The first six resurrections I see as symbols of Jesus and His ministry.  The widow is to me a symbol of the church, who lost their first husband (God) and is now mourning the death of their son.  The Rich man’s son is an obvious reference to Jesus.  The last are believers and their promise of new birth.  Don’t you think you would see life in a different way if you were dead and were reborn?  The last two found in Acts seem to refer to the power of the Holy Spirit to produce life out of death – as each of those were people in service to the Lord.

11. There are 8 miracles which Elijah performed

  • Causing rain to stop (1 Kings 17:1)
  • Multiplying the widow’s meal (1 Kings 17:14-16)
  • Resurrecting the widow’s son (I Kings 17:21-23)
  • Calling fire down from heaven (1 Kings 18:37-38)
  • Calling rain down (1 Kings 18:41-45)
  • Calling fire down on 1st 50 soldiers (2 Kings 1:10)
  • Calling fire down on 2nd 50 soldiers (2 Kings 1:12)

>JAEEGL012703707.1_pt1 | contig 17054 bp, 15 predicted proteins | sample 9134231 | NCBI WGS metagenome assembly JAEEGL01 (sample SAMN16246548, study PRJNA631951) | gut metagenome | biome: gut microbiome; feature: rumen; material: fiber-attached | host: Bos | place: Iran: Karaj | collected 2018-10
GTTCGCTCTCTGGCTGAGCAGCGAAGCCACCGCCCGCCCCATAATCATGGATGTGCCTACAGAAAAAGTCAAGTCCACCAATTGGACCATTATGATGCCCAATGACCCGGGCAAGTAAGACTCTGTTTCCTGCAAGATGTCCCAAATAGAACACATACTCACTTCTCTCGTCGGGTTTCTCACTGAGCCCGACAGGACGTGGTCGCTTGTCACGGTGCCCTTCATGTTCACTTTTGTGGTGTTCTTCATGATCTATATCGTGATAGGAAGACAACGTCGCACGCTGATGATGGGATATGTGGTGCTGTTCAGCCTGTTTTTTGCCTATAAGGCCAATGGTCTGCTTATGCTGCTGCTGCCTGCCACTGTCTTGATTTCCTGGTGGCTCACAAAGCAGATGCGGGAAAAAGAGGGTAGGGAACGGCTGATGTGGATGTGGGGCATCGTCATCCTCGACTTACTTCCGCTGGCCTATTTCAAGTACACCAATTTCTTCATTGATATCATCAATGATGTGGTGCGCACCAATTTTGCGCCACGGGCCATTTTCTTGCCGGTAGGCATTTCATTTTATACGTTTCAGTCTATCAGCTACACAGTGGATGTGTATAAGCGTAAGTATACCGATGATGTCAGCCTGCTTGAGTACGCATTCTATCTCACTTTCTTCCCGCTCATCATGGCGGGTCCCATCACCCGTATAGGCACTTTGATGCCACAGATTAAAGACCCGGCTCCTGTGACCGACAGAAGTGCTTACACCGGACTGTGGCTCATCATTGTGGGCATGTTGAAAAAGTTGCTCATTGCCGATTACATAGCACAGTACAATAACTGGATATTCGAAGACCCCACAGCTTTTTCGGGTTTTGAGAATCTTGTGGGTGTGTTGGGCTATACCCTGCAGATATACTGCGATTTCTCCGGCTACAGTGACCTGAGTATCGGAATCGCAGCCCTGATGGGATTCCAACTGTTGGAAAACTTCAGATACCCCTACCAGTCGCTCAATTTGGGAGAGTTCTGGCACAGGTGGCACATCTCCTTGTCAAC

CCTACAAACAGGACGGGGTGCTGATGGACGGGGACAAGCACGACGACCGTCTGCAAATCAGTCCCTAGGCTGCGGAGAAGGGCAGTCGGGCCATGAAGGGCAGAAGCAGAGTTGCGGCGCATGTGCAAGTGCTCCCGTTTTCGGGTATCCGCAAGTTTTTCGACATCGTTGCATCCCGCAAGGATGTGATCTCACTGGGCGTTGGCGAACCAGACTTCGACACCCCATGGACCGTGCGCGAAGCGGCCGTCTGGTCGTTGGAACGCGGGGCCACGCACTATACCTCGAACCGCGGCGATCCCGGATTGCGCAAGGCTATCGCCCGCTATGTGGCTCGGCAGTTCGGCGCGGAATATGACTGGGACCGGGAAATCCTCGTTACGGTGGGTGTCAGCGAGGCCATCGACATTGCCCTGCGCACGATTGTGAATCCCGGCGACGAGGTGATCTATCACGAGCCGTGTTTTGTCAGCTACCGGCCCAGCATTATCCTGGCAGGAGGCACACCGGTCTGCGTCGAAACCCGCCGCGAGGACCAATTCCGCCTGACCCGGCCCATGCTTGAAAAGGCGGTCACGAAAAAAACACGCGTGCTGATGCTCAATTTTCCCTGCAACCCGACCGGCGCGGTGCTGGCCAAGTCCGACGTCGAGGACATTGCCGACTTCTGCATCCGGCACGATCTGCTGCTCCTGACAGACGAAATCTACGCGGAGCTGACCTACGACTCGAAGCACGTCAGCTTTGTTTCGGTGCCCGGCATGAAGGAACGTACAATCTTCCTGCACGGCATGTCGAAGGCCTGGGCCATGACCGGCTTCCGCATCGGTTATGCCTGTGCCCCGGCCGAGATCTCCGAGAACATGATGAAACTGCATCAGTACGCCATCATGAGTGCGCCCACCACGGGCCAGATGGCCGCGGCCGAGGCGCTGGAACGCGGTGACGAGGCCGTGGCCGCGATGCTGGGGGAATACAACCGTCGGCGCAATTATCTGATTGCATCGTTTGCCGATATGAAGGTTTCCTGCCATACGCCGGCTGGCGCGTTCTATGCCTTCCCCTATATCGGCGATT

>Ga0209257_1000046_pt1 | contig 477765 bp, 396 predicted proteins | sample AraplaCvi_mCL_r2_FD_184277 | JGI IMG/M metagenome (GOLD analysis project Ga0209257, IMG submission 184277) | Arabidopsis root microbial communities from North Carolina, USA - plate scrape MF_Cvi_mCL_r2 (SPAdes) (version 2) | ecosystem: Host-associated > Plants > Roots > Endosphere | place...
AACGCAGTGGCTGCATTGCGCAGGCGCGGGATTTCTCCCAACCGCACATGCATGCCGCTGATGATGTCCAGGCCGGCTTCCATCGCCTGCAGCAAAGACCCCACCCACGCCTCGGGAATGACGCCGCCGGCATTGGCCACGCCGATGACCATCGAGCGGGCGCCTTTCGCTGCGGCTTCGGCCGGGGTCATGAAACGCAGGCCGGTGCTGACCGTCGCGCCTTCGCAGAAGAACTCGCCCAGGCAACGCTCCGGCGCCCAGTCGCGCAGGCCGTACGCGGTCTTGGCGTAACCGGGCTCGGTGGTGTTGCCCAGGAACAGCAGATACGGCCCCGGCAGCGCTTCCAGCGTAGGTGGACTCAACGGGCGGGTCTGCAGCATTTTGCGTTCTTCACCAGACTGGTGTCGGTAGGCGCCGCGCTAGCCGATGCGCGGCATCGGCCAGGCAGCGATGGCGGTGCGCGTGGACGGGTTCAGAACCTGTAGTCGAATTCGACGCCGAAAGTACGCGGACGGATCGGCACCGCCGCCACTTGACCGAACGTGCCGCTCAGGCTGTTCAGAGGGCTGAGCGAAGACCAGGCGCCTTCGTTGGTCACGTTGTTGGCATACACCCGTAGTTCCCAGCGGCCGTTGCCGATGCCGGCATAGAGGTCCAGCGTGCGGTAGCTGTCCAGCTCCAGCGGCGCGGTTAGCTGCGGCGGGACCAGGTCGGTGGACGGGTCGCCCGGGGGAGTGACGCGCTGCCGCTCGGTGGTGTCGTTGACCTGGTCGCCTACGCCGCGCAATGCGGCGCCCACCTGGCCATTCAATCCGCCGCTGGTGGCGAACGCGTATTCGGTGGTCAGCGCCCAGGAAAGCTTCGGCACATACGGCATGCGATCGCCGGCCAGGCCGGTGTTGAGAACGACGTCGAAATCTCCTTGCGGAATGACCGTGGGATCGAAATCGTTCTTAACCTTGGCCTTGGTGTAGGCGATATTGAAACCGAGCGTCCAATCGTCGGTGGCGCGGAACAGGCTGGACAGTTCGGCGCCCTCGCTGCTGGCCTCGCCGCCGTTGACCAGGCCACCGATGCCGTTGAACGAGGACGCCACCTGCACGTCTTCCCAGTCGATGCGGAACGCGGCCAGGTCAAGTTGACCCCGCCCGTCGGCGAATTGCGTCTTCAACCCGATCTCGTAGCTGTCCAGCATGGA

• Dividing the Jordan (2 Kings 2:8)

12.  There are 16 miracles which Elisha performed (a double-portion 2 Kings 2:9)

  • Dividing the Jordan (2Ki 2:14)
  • Healing of the waters (2Ki 2:21)
  • Calling of the bears (2Ki 2:24)
  • Filling the valley with water (2Ki 3:17-19)
  • The widow’s vessels of oil (2Ki 4:4-6)
  • Blessing of a son for Shunammite woman (2 Ki 4:15)
  • Resurrection of the Shunammite’s son (2Ki 4:34)
  • Cleansing of gourds (2Ki 4:41)
  • Feeding of the hundred (2Ki 4:43)
  • Healing of Naaman (2Ki 5:14)
  • Cursing Gehazi with leprosy (2Ki 5:27)
  • Floating of the axe head (2Ki 6:6)
  • Smiting/Restoring sight of the Syrian army (2Ki 6:18-20)
  • Deception of the Syrians with the sound of chariots (2Ki 7:6)

13.   Jesus spoke on the last and greatest day of the feast of Tabernacles (Jn 7:37-38)  He told all those who thirst to come to Him and He would give them streams of living water – a promise of the Holy Spirit – the born again rebirth spoken of in scripture.